Every holiday season since 2006, Charmin toilet tissue has operated a fully stocked, fully branded public restroom—pop-up potties, if you will—in New York’s Times Square. (I wrote about the inaugural season in a November 2006 post, “Flushed with Success.”) This year, the 20-seat facility opens on November 22 on West 42nd Street. On that day, the five winners of Charmin’s “Go Nation” contest—judged on, among other things, “best incorporation of the Charmin spirit”—will be announced.
The Charmin Restrooms slogan this year, as it was in 2009, is “Enjoy the Go.” The slogan is an interesting example of anthimeria: the use of a word (in this case, the verb “go”) outside of its customary part of speech (in this case, as a noun instead of as a verb). Anthimeria happens frequently in branding; see, for example, my post about “I want reliable,” “Way to relief,” and other twisted-lingo slogans.
What does the “go” in “Enjoy the Go” mean? Linguist Arnold Zwicky offered an informed analysis on his blog:
Ok, that’s the go of go to the bathroom/toilet/restroom/…, nouned and with the mention of toilet facilities elided (as in the plain verb go, used with similar meaning: “I need to go really bad”), so that go here means something like ‘going to the bathroom’, but without any explicit reference to toilet facilities.
Of course, go to the X in these uses is already doubly indirect: it’s a metonymic reference to defecation/urination, with the place reserved for such purposes standing in for the acts performed there (but now semantically detached from those places, so that it’s possible to say things like “The kid went to the bathroom in his pants”); and the various fillers for X are themselves originally euphemisms. The Charmin slogan distances things two more steps, by removing X from the expression and (via nouning) by making the expression less action-oriented.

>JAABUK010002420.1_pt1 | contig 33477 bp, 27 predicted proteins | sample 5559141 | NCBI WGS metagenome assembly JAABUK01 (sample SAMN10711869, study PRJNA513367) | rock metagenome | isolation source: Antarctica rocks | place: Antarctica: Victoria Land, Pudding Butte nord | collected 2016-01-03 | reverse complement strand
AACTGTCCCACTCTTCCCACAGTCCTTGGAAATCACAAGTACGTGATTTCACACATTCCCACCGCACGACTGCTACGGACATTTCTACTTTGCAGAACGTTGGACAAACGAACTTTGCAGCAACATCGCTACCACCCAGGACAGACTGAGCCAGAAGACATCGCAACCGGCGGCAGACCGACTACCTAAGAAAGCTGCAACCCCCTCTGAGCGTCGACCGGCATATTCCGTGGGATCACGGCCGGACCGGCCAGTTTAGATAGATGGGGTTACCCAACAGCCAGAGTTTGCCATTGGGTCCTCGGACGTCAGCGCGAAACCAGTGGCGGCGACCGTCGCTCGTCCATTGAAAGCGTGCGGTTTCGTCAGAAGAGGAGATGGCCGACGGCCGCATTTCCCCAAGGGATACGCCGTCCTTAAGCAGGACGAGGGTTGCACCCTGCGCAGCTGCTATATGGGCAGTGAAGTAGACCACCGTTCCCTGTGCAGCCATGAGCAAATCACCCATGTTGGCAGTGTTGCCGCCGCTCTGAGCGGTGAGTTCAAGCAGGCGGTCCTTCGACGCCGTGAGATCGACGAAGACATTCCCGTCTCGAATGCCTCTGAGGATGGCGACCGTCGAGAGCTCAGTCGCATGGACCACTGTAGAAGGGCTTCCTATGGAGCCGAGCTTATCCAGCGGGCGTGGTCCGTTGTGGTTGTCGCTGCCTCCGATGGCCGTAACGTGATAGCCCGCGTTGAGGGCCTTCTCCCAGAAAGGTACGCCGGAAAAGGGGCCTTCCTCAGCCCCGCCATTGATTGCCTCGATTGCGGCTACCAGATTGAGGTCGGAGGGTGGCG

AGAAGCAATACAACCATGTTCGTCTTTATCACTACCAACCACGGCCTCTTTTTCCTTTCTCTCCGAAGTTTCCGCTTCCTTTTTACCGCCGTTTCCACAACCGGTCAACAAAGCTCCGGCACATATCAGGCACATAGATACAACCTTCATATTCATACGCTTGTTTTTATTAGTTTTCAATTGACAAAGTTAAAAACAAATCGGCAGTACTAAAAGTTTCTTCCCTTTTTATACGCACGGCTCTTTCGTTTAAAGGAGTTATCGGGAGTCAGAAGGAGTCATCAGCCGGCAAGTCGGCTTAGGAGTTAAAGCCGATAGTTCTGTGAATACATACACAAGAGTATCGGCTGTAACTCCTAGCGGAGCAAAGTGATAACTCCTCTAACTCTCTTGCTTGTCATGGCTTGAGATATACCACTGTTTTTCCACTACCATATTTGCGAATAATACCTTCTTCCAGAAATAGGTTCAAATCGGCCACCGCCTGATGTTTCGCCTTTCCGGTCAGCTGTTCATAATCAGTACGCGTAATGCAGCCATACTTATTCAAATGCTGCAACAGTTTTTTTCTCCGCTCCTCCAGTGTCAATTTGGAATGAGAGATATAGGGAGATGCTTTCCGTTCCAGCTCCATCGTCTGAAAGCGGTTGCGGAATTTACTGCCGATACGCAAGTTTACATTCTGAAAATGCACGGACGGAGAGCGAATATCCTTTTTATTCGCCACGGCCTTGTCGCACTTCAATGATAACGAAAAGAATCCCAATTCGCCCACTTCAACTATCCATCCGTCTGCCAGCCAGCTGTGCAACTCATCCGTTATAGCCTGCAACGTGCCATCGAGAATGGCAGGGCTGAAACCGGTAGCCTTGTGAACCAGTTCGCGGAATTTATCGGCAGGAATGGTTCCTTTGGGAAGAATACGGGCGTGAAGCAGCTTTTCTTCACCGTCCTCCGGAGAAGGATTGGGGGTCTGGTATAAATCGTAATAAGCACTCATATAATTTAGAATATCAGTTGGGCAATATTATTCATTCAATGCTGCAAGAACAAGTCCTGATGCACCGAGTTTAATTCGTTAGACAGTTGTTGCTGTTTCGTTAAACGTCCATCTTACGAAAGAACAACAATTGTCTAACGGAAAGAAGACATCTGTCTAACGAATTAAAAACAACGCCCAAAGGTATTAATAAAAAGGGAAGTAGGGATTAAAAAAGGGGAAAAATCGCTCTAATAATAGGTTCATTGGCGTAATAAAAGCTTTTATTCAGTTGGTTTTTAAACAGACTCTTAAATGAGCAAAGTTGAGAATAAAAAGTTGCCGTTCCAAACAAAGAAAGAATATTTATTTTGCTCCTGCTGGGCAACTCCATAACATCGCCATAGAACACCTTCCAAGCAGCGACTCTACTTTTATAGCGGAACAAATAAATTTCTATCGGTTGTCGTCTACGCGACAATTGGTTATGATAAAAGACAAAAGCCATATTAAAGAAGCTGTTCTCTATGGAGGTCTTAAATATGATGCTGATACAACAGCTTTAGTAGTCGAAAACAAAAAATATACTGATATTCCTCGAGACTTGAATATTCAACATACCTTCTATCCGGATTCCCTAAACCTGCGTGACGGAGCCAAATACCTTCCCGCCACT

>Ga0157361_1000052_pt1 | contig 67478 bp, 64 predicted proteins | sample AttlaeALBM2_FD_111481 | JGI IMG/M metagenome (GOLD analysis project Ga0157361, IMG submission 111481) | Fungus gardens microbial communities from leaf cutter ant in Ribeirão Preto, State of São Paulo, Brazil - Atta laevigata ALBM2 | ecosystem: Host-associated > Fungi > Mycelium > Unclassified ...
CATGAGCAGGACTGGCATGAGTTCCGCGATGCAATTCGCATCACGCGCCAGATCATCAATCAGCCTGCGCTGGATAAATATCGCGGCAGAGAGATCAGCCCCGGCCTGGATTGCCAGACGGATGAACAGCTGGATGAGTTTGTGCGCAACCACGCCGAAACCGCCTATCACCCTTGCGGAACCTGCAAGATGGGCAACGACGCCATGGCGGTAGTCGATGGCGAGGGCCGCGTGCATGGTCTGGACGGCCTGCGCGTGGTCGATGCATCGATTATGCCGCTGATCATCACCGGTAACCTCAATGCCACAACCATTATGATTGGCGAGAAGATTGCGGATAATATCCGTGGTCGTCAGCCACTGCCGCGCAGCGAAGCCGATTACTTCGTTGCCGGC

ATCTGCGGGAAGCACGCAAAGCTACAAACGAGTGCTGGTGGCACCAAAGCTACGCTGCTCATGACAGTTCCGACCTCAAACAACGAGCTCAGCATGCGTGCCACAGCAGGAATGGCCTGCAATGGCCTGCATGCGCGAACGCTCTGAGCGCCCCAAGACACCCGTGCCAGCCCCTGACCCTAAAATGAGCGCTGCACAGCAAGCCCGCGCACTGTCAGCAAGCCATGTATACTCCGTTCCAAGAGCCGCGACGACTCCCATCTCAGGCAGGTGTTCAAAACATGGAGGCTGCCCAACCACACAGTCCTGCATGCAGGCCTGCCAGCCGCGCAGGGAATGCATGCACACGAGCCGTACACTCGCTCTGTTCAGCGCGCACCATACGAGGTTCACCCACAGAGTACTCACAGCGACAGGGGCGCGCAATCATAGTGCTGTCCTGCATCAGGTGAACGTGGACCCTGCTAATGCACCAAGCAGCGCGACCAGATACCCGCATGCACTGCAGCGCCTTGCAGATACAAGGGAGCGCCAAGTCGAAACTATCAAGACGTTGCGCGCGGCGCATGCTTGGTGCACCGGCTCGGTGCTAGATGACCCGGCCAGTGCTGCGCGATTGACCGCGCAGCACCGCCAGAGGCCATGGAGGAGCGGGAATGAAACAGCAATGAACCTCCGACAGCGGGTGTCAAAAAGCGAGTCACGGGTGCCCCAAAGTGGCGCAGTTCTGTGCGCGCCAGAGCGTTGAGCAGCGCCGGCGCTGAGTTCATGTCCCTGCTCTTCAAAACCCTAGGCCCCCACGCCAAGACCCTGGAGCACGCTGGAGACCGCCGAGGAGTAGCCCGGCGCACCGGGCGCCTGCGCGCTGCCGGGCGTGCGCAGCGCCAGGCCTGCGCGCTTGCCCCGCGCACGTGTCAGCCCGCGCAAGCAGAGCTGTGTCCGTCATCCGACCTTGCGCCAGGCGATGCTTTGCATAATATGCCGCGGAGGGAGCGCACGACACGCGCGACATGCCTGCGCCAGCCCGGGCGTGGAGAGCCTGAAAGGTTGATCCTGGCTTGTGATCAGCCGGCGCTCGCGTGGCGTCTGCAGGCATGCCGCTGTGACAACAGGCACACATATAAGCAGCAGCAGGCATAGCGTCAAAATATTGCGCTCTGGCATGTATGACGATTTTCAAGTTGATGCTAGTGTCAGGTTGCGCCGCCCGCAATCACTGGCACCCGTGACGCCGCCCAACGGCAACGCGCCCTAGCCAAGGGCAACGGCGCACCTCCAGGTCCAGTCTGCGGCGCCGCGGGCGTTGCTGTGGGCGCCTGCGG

The Charmin website displays another curious slogan: “Use Charmin, and Use 4 Times Less.*” (*“vs. leading value brand.”) I understand “four times more” and even “four times less likely to X,” but the “X times less” construction always strikes my ear as mathematically implausible. “Half as much” or “one-quarter as much” makes more sense, even if it’s unlikely to turn up in an advertisement.
This latter topic, by the way, has gotten some attention on the Interwebs, occasionally by someone who’s lobbying for “four times fewer” (not relevant in the Charmin example) and occasionally by someone much smarter than I who brings in Isaac Newton, Jonathan Swift, and John Locke as witnesses for the defense. Here’s Eugene Volokh:
[I]t may well be that “A times less than B” is suboptimal usage, precisely because it annoys enough people. (I am skeptical that it genuinely confuses a considerable number of people.) But to say that the usage is “simply wrong” or “mathematically incorrect” is to misunderstand the connection between mathematics and English, including the English used by people who are masters of mathematics.
OK, Charmin, you’re off the hook. Gotta go now.
P.S. If Charmin ever repeats this experiment in Detroit, it may need a new slogan. “The Go” is the name of a local rock band.